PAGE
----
And skeptic, (since you appear to have been tagged and are on point) why is something that the founder says automatically carved in stone for you? sharing beliefs and feeling threatened by a contrary experienced view is one thing, blind loyality is another.  I have stated that the source of my comments about George's lack of candor to the FBI stem from the fact that he failed his test and made admissions. This is a matter of record and available to you.  If I see that George did not make such I will be the first to apoligize.  I would point out to you that denying federal employment and the removal of security clearences is not done at a whim.  Im sorry, but the ball is still in George's court on this one....
Somehow trying to make my personal thoughts as expressed here with emotional responders, into a competence issue at my place of employment is unnecessary and pointless.  It would also be very wrong.
  
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Re: Constricting your sphincter
Reply #97 - Sep 14th, 2002 at 6:18pm
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The_Breeze wrote on Sep 14th, 2002 at 4:51pm:
New Friends:
I almost forgot the reason why I logged on yesterday, I enjoyed George's story of high adventure and excrement, but I have one a bit more relevant for the readers.
A few days ago I sat in on a polygraph in connection with a double murder that happened last month.  Because it was "dealer on dealer" you might imagine that no one was too enthused to talk to Det's about the case.  All financial inducements had failed and the case was going no where.  The case detective made the decision to polygraph a key witness whose story did not quite make sense. The polygraph subject told her story and the polygraph operator at the conclusion of the exam confronted the person with her failing results.  The usual lengthy denials followed but the polygrapher kept bringing her back to the relevant.  After about 30 minutes this person suddenly buried her head in her hands and made a confession that she was in fact a co-conspiritor to a double homicide.  I was impressed.  This serious case can now go forward, warrants are being signed and It will be solved.  But my question is this....what did I observe?  A cheap trick, coin toss, lucky chance event, false confession or valid LE use of an admittedly imperfect tool?
My problem with the overwhelming number of posters on this site is simple.  Your experience with the polygraph is in my view severly limited.  Failing a pre-employment does not give you a well rounded base to give opinion about validity.  George fits into this category, except that he took the extra steps of educating himself.

My thought is this:  If a polygraph will help me solve a crime or IA case I want the option to use it, warts and all.  Since I have freely admitted that this tool seems to be imperfect, I think I have more objectivity than most who visit here, when I say I dont want my options limited by those who are dogmatic about the issue.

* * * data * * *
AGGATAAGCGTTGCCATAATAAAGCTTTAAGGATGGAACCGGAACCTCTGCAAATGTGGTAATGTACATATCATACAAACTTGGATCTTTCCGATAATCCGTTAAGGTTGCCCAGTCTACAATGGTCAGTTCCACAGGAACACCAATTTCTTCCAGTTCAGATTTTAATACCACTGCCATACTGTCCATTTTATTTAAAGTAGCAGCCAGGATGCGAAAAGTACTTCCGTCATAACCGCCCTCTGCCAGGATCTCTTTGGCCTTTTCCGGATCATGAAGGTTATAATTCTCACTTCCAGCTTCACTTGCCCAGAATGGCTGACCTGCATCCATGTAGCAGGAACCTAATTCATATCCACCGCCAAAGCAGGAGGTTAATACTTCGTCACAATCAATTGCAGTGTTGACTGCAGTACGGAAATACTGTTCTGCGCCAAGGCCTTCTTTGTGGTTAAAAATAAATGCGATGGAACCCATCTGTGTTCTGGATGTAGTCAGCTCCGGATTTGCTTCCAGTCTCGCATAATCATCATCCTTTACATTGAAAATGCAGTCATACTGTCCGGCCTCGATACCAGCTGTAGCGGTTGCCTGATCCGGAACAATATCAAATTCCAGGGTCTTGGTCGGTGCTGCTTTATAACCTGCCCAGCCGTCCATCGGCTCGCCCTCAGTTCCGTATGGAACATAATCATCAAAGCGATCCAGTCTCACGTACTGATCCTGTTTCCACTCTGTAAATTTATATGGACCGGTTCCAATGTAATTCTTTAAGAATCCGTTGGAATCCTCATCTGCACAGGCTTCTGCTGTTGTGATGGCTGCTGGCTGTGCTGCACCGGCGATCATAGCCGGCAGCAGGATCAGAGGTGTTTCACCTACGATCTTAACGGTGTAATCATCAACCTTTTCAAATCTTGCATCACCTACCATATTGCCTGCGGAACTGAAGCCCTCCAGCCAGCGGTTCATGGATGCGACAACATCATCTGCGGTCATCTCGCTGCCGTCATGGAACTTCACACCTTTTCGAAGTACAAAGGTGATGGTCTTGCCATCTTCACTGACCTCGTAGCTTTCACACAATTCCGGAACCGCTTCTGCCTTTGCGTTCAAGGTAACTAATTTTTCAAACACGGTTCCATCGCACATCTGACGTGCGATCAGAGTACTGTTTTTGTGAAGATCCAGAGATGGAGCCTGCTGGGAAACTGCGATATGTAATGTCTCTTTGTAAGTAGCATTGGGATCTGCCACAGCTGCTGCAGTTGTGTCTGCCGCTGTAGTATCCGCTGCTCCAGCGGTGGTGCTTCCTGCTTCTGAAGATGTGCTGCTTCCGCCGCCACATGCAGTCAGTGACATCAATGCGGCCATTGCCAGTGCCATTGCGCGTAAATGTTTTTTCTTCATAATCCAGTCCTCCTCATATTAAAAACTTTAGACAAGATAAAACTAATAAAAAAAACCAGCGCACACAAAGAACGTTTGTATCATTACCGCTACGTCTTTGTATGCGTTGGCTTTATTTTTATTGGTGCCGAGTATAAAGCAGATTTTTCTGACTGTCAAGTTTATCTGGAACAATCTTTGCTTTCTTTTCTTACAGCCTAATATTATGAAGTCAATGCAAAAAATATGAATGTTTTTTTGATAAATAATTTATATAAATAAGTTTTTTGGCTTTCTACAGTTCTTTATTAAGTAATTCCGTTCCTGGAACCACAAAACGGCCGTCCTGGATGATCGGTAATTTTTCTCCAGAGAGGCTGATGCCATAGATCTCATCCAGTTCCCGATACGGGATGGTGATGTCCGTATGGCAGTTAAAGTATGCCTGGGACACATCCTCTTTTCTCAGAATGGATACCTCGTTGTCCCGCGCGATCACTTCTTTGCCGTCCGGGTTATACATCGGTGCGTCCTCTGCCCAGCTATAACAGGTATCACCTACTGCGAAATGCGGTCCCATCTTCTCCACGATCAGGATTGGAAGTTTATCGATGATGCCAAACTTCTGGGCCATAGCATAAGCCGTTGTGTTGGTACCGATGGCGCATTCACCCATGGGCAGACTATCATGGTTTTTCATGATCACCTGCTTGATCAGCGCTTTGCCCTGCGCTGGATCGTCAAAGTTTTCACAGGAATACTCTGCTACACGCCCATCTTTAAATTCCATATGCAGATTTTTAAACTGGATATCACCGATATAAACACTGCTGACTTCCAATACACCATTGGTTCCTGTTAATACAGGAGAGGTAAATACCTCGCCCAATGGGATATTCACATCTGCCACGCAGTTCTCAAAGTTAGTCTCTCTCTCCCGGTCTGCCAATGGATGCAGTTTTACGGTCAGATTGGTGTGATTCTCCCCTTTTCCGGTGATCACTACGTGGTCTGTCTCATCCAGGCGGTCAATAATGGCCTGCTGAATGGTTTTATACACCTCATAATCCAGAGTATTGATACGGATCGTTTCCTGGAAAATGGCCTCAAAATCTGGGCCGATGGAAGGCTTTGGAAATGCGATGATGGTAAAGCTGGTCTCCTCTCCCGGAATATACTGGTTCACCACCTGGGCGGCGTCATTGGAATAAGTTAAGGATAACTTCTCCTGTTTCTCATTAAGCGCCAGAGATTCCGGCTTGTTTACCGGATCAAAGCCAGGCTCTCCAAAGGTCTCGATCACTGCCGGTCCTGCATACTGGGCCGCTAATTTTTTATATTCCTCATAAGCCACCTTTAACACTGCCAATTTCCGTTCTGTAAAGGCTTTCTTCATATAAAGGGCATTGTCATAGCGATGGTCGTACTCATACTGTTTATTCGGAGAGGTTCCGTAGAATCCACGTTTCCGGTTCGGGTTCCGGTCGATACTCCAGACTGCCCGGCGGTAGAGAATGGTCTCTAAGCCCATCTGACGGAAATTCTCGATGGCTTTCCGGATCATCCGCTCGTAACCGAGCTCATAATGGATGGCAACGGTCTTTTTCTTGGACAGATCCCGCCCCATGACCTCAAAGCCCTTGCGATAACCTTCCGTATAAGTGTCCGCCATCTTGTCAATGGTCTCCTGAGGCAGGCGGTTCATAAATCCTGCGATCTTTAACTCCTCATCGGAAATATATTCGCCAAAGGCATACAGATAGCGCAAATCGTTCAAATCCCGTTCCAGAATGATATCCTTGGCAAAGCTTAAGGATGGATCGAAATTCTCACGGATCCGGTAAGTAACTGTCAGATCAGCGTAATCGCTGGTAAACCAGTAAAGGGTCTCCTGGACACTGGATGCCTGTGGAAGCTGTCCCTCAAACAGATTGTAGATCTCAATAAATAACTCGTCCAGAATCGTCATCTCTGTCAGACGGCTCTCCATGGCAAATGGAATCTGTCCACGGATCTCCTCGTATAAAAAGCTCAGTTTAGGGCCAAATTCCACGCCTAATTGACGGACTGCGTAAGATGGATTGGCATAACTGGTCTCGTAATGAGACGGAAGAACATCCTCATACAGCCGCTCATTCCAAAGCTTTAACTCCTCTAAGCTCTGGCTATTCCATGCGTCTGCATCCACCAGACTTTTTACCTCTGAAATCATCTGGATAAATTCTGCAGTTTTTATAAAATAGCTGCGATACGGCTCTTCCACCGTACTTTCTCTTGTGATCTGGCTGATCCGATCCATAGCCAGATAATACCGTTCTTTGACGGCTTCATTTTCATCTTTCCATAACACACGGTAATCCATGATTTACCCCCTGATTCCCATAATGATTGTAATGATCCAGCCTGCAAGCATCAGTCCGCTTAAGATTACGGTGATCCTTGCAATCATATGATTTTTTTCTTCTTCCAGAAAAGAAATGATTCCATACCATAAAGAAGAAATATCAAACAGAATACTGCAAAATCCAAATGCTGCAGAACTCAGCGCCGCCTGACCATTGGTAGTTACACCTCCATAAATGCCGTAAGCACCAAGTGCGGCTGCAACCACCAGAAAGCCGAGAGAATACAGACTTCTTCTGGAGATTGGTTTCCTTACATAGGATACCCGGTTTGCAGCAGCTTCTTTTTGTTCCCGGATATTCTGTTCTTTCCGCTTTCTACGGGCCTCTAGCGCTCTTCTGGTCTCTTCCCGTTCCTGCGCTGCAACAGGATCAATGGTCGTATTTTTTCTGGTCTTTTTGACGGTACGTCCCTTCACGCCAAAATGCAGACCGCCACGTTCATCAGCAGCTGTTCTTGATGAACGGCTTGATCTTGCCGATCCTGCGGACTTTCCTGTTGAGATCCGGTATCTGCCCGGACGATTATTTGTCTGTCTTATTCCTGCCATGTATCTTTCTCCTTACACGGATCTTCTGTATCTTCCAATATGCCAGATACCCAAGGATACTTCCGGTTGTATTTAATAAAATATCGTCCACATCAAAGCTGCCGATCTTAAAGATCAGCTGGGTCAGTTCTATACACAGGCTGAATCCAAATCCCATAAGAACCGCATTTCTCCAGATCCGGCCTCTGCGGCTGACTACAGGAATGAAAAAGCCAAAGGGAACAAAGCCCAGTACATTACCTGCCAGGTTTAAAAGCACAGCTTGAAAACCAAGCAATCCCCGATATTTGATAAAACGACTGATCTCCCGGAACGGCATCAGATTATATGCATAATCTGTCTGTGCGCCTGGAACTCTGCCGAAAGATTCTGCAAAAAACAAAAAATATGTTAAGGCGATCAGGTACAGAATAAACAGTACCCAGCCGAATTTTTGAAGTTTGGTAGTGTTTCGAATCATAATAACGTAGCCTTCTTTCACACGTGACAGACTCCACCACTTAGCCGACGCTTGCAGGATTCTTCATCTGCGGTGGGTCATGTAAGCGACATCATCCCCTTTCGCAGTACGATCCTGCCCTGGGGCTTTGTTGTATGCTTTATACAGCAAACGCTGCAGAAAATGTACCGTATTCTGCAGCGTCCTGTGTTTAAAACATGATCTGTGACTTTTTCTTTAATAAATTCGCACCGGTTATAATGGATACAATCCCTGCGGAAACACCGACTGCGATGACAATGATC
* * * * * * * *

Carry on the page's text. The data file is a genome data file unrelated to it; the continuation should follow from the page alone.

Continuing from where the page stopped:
I don't think anyone here has or will deny that valid and valuable confessions are obtained every day with the polygraph as an aid.  Such anecdotal evidence simply isn't the issue that's being discussed.

The problems I have (and others seem to have) with the polygraph are the overall validity of the technique (which cannot be confirmed or refuted with anecdotal evidence alone) and the brutality, invasiveness and disrespect of the methodology itself.  Valid and valuable confessions have been and are being obtained through the use of physical torture, as well.  However, I am quite sure, Breeze, that you would not condone such a practice.  The sometime utility of a technique simply doesn't tell the whole story.

In my educated humble opinion, the available evidence says polygraphs overall are simply not reliable indicators of whether someone in innocent or guilty.  Beyond their use as an interrogation prop, the error rates are too high to trust the results.  This raises significant issues regarding national security and just treatment of job applicants, not to mention criminal suspects.

Quote:
To attack me personally is a convienient way to sidestep the message of ethics.  I have only given the general facts of my employment here to illustrate the point that I am not blindly following any ideology.  If you have no basis to speak from how can you be considered credible?. I have both taken and seen the device as it is used, I do not fear it.  If that makes me a target here, no problem.


Aside from minor jibes, I for one have only seen people attack your actions (the things you've said or questions you've refused to address) and possible motivations behind them.  Some of Mr. Thirde's material has been an exception.

It should be noted, however, that when you cast personal aspersions, it tends to invite the same.

Quote:
So my new friend skeptic, this is why I have asked about others backgrounds.  If you want to take a firearms course, you would like to know that your instructor has at least handled one at some point.  Since I have asked for nothing specific or personal, this does not seem unreasonable.


In general, Breeze, my friendship is not easy to come by.

As to credentials and/or backgrounds, there is nothing wrong with asking about them.  Addressing them tends to have limited utility,though (for example, if someone is specifically asserting personal knowledge or expertise, or opinion based specifically and solely upon personal experience). They simply aren't relevant to the validity of most of the points being raised here, however, as those involve relating the knowledge and expertise of others.

Quote:
And skeptic, (since you appear to have been tagged and are on point) why is something that the founder says automatically carved in stone for you?


Regardless of where my sympathies lie, it is your out-and-out libel of Mr. Maschke (who I have yet to see engage in such behavior himself) with which I have a problem.  If you want to know, I fully agree with George and Dave that Rick Thirde's attacks on J.B. (who has also done an excellent job of sticking to the issues and discussed them in a rational and thoughtful manner) were rude and unwarranted, as well.  I'd like to see them stopped.